I wanted to thank you for taking the time to review my profile. I agree with a lot of what you have said, especially the part about my past work being sales oriented and not really analytic. I have to say, that was the main reason why I chose to leave the Financial Planning/Advising field all together. While I did enjoy the work, and the people I worked with, at the end of the day I was managing the relationships for my job and doing financial research on my own (such as researching products, laws, underwriting techniques [basic ones]) to satisfy my own personal curiosity for finance. I left because I want to pursue something that allowed me to analyse more since my previous job wasn't very intellectually challenging (it was challenging, but not in the way I would have preferred.)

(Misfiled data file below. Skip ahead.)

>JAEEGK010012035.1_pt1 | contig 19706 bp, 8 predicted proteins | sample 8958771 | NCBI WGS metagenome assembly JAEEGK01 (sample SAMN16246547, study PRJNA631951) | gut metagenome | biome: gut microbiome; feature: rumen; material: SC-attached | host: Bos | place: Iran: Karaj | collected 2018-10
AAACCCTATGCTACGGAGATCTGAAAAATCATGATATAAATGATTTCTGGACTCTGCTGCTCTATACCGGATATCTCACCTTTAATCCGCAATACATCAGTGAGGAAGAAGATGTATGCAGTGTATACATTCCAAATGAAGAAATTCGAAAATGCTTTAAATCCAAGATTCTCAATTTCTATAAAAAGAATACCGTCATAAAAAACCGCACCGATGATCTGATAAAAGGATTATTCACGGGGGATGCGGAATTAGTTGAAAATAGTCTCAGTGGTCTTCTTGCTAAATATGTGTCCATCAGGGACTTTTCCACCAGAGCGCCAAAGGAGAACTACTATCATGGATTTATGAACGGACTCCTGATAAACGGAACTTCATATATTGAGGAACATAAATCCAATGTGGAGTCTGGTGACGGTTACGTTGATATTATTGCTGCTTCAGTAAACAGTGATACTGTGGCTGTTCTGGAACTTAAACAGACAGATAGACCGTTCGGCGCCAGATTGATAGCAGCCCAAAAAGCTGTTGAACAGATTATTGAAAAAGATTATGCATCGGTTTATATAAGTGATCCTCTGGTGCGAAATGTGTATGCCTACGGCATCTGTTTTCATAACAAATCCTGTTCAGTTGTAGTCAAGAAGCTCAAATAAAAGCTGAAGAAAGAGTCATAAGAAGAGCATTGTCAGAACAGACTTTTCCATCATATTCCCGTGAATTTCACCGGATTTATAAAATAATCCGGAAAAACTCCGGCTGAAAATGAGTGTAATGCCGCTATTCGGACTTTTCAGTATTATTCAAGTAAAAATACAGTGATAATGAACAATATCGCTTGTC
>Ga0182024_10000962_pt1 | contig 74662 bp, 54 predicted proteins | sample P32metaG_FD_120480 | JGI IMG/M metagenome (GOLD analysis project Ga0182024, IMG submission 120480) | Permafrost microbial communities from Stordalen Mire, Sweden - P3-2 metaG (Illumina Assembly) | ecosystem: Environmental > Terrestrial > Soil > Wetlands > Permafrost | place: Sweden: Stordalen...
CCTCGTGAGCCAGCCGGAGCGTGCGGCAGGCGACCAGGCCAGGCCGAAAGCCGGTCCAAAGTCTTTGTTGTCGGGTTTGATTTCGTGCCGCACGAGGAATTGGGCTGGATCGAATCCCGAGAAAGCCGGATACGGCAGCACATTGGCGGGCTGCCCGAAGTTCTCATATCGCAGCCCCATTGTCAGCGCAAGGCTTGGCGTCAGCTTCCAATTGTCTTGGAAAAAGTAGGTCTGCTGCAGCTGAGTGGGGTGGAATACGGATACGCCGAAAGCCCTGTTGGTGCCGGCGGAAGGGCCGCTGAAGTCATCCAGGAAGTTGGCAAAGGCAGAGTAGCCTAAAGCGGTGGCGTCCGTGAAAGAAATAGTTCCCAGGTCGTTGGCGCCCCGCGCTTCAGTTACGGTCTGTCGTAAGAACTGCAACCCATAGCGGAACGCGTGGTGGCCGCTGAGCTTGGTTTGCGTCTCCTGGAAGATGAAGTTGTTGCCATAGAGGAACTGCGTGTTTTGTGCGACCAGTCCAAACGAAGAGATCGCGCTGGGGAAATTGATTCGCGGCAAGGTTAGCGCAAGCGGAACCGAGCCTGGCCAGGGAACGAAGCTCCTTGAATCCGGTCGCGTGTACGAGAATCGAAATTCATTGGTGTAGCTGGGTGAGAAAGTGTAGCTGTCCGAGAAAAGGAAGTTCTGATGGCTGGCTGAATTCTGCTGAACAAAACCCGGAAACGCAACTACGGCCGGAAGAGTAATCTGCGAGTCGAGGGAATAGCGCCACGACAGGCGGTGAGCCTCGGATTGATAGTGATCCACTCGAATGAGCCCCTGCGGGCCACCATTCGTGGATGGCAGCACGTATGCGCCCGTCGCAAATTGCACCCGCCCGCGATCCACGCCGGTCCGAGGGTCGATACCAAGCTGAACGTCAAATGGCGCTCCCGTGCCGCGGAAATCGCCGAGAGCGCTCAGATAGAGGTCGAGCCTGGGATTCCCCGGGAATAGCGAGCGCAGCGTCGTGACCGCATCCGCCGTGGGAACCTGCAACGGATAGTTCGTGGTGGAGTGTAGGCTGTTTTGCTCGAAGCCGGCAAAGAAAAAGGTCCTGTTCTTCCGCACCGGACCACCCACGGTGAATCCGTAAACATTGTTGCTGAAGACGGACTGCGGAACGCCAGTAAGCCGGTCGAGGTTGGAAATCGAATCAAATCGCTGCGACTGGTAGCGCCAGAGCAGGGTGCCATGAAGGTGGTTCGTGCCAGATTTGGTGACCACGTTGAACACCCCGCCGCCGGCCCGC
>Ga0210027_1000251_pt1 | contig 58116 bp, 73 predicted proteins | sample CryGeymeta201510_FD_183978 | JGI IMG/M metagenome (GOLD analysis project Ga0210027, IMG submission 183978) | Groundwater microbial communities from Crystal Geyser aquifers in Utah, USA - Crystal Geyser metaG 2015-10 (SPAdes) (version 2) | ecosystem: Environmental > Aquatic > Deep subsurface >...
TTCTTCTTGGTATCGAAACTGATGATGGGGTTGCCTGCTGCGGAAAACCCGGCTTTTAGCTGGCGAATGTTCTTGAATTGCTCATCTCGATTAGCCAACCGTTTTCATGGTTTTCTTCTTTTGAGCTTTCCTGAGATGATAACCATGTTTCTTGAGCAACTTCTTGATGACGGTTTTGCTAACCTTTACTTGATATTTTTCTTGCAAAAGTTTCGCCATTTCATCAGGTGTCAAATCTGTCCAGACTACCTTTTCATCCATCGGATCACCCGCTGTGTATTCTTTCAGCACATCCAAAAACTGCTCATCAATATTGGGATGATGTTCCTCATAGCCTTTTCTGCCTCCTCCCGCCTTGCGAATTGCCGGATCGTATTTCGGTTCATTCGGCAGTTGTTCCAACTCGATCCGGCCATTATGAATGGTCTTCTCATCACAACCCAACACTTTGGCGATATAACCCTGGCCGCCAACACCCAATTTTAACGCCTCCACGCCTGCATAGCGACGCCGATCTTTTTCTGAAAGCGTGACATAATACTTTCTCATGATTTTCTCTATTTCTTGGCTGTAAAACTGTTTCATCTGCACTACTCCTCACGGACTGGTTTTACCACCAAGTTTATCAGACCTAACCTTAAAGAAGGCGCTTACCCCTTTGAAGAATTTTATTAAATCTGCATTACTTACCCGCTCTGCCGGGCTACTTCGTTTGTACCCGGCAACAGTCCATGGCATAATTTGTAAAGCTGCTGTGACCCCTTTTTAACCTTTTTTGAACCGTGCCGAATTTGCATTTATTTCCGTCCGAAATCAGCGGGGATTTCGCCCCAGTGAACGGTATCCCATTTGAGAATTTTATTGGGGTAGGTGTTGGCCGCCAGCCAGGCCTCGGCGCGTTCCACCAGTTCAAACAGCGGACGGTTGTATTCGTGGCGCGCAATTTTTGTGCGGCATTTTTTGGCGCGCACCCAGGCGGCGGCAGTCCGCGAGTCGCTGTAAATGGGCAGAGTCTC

Also, for overcoming adversity, I would like to ask if it is appropriate to talk about something that happened in High School for it on my essays. I know it is generally considered bad form to talk about pre-college activities, but in my sophomore year of High School I was diagnosed with Attention Deficit Disorder, and my GPA went from 1.6 to a 3.4 through medication and behavioral therapy. Obviously, this effected the colleges I went to because my GPA average was around 3.0 by the time I graduated. Would this be appropriate to discuss in an essay for overcoming adversity?